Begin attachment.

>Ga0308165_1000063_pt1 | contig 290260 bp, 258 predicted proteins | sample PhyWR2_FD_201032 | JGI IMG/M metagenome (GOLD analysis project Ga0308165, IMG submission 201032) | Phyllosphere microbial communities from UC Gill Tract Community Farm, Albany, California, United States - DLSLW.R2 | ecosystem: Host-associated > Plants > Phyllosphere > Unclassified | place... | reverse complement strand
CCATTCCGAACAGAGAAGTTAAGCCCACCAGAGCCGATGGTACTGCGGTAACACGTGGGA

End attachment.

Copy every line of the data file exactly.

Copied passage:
>Ga0308165_1000063_pt1 | contig 290260 bp, 258 predicted proteins | sample PhyWR2_FD_201032 | JGI IMG/M metagenome (GOLD analysis project Ga0308165, IMG submission 201032) | Phyllosphere microbial communities from UC Gill Tract Community Farm, Albany, California, United States - DLSLW.R2 | ecosystem: Host-associated > Plants > Phyllosphere > Unclassified | place... | reverse complement strand
CCATTCCGAACAGAGAAGTTAAGCCCACCAGAGCCGATGGTACTGCGGTAACACGTGGGA